The rig on Wharrams since the early 1980s is the 'Wharram Wingsail Rig',[11] an appropriate tech squareheaded rig with low turbulence pocket round the mast and a short adjustable gaff at the head. The advantages of this rig are simplicity, low turbulence and the fact that it can be lowered in a following wind at any time. The Centre of effort on all Wharram rigs is kept low, giving them very good stability. No full-size Wharram has been known to have capsized.[12]

Many of the cabin interiors are designed to flexy-space principles, the concept being multi-purpose space on a human scale, in which less is more and the simpler the construction, the better. The slim v-shaped hulls have a very good speed/length ratio and all have canoe sterns, giving minimum drag, even when loaded. This hullshape requires no keels or boards to sail to windward, giving hulls with little draft and easy beachability. Wharram also keeps freeboards low for minimum windage.[13]

Wharram stands for a philosophy of "Sea People". Wharram plans are drawn in a way that anyone can build a reliable transatlantic catamaran. The professional plans are based on years of practical boatbuilding and sailing experience of the designers, and are therefore easier to build than amateur self-drawn boats, and are designed for self-building in ply/epoxy/glass. Wharrams are inexpensive, stable, seaworthy and easy to handle.

Pahi 63, Wharram self built catamaran
Tiki 26, Wharram self built catamaran at Usedom
Pahi 63, Self built catamaran


  • Ocean-going catamarans. 1962. Ciba Technical Notes 231, Cambridge, UK
  • Two Girls, Two Catamarans, 1969. Story of Ruth and Jutta, the Tangaroa and the Rongo
  • Tehini. October 1970, Yachting Monthly, UK. Seminal article on Design approach.
  • The Stable Multihull. 1976. (Researched for 1st World Multihull Symposium, Toronto.)
  • The Sailing Community. 1978, Wooden Boat, USA, Prize-winning proposal for ‘Waterborne International Communities’.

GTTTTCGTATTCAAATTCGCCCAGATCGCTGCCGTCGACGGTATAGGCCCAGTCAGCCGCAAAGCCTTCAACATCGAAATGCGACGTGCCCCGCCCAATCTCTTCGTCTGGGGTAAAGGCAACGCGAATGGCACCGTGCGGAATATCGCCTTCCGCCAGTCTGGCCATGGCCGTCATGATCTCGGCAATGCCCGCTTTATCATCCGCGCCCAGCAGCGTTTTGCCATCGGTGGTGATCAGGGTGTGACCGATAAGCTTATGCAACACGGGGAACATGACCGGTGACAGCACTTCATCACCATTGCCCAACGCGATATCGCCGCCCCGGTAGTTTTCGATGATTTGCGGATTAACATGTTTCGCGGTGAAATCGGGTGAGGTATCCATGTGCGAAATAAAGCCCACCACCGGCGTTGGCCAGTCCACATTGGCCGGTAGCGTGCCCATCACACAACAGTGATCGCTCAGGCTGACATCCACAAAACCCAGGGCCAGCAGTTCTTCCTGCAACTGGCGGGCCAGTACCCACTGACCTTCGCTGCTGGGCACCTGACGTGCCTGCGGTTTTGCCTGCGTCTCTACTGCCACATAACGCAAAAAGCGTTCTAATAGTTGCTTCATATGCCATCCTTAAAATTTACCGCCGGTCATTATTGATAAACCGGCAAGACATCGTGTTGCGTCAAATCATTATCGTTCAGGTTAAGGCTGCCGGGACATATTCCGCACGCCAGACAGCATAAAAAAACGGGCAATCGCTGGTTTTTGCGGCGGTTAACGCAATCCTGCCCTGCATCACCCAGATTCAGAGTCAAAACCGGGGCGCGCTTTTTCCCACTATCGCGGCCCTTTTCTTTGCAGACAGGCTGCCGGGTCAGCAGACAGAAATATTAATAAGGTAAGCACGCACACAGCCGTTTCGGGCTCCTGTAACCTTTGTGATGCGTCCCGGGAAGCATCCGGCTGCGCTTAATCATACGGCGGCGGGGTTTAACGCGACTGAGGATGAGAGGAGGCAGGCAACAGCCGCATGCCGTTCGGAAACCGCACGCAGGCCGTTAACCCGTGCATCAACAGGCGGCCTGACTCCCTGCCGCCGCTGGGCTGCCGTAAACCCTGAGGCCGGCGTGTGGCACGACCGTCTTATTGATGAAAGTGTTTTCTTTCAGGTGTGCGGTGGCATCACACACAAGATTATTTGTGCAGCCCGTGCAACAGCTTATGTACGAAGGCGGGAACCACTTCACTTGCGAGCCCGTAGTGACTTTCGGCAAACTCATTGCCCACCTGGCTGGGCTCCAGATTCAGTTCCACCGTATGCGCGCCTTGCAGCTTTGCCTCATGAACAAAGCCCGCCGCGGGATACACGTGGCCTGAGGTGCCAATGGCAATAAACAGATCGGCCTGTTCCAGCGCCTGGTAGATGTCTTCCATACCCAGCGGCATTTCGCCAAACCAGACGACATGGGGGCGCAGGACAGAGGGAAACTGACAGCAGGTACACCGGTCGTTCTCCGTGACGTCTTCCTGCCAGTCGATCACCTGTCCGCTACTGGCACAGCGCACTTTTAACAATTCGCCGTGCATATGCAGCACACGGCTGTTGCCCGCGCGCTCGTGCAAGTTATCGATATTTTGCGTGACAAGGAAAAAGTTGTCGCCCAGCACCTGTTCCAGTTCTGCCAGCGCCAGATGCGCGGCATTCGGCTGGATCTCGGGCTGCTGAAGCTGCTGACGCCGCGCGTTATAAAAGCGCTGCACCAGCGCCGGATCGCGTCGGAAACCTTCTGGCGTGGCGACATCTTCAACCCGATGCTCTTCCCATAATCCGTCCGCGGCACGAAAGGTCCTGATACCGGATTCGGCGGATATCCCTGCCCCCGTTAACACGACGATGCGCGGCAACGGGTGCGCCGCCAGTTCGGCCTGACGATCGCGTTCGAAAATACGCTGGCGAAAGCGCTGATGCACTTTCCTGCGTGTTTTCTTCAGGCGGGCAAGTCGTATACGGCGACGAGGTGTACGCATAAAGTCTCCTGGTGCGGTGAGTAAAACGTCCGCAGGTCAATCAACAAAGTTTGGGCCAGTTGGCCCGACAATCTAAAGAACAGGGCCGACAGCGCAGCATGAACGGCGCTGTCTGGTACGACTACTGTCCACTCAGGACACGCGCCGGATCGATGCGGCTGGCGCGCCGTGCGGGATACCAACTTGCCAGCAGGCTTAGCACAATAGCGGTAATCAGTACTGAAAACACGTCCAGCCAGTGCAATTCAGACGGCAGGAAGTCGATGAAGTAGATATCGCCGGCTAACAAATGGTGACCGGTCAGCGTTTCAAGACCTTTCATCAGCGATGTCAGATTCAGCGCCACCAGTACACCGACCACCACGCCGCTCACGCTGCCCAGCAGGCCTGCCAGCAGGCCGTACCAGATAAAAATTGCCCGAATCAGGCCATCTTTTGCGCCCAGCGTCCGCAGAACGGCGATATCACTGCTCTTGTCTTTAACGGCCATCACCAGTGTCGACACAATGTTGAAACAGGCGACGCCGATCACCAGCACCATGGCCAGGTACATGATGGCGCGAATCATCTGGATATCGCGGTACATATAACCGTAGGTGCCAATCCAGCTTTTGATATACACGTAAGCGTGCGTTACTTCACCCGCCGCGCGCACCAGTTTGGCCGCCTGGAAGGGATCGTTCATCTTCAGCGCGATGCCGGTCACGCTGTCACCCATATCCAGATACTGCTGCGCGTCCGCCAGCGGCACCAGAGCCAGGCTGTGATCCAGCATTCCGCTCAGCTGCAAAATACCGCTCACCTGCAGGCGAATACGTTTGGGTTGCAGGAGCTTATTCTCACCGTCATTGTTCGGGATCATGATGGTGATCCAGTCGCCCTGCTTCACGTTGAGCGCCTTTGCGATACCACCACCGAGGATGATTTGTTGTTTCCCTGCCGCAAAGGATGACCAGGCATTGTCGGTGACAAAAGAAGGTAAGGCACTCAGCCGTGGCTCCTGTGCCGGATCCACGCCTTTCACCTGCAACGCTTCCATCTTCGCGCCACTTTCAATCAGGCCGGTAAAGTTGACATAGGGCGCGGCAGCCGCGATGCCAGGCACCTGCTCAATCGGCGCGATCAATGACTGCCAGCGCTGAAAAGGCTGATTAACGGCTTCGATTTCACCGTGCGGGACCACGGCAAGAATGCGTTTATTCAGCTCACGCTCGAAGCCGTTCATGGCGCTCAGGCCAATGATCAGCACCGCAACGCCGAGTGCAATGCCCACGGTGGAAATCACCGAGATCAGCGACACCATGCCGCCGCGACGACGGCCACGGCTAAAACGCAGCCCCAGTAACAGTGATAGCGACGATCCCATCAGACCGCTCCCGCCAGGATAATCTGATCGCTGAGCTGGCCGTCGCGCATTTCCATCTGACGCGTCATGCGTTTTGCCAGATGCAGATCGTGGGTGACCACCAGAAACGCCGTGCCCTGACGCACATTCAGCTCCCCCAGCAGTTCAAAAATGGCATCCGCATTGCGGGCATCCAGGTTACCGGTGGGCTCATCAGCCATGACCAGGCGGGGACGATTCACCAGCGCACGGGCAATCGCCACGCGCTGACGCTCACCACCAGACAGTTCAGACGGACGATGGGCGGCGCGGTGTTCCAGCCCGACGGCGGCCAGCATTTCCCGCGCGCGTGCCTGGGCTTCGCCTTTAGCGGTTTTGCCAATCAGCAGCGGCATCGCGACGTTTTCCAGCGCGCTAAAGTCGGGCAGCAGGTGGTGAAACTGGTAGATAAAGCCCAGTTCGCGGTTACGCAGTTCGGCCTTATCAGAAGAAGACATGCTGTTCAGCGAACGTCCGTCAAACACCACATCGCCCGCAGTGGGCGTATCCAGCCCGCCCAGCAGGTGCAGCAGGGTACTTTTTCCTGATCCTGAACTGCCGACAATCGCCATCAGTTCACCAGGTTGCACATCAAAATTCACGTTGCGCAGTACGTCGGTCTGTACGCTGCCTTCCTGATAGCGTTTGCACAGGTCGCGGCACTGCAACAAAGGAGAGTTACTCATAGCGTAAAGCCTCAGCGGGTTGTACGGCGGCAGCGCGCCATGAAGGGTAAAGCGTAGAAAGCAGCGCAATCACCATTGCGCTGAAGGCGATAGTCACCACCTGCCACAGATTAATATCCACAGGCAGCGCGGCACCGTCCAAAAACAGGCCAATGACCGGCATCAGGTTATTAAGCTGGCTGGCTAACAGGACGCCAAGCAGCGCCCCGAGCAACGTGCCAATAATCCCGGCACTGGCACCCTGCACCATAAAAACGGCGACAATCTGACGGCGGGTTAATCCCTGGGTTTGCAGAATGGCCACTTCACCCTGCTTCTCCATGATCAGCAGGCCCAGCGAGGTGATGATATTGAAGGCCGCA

• Catamaran Stability – Figures, Facts and Fictions. 1991. Practical Boat Owner, UK. Also published in several other countries.
  • Nomads of the Wind. October 1994. Practical Boat Owner, UK. Analysis of the sailing qualities of the Polynesian Double Canoe.
  • The Wharram Design Book: Build Yourself a Modern Sea - Going Polynesian Catamaran, 1996
  • Going Dutch: The Tiki Wing Sail Rig. 1998, Practical Boat Owner, UK. Also published in several other countries, incl. Australia, Holland and France.
  • Lessons from the Stone Age Sailors, A Study of Canoe Form Craft in the Pacific and Indian Ocean.
  • Vikings go Home, November 2008. Classic Boat, UK. (Article about voyage of the 100 ft Vikingship reconstruction ‘Seastallion’ from Dublin to Denmark).

See also[edit]


  1. ^ "Master multihull sailor and designer James Wharram celebrates historic Atlantic crossing", m15 September 2015, ysailing.com.au
  2. ^ "Â £200 Boat Prepares To Cross The Atlantic", 1955, British Pathé
  3. ^ "Ruth Wharram", Obituary, September 6, 2013, SAILfeed.com
  4. ^ Part of the James Wharram Design team until she died on 4 September 2013
  5. ^ "No list of influential multihulls would be complete without the work of James Wharram...", July 10, 2014, Cruising World
  6. ^ "English Catamaran Designer Honored", April 20, 2013, Cruising World
  7. ^ "James Wharram: Celestial Adventurer or Visionary Architect?", Philippe Echelle, Multihulls World
  8. ^ "James Wharram", outrig.org
  9. ^ Lapita Voyage
  10. ^ Harvey, Derek, Multihulls for Cruising and Racing, Adlard Coles, London 1990 p. 16, ISBN 0-7136-6414-2
  11. ^ Wharram, James: Wharram Wingsail Rig
  12. ^ Wharram, James: The Wharram Design Book. Building Yourself A Modern Sea-Going Polynesian Catamaran
  13. ^ Wharram, James: Freeboard and Windage

External links[edit]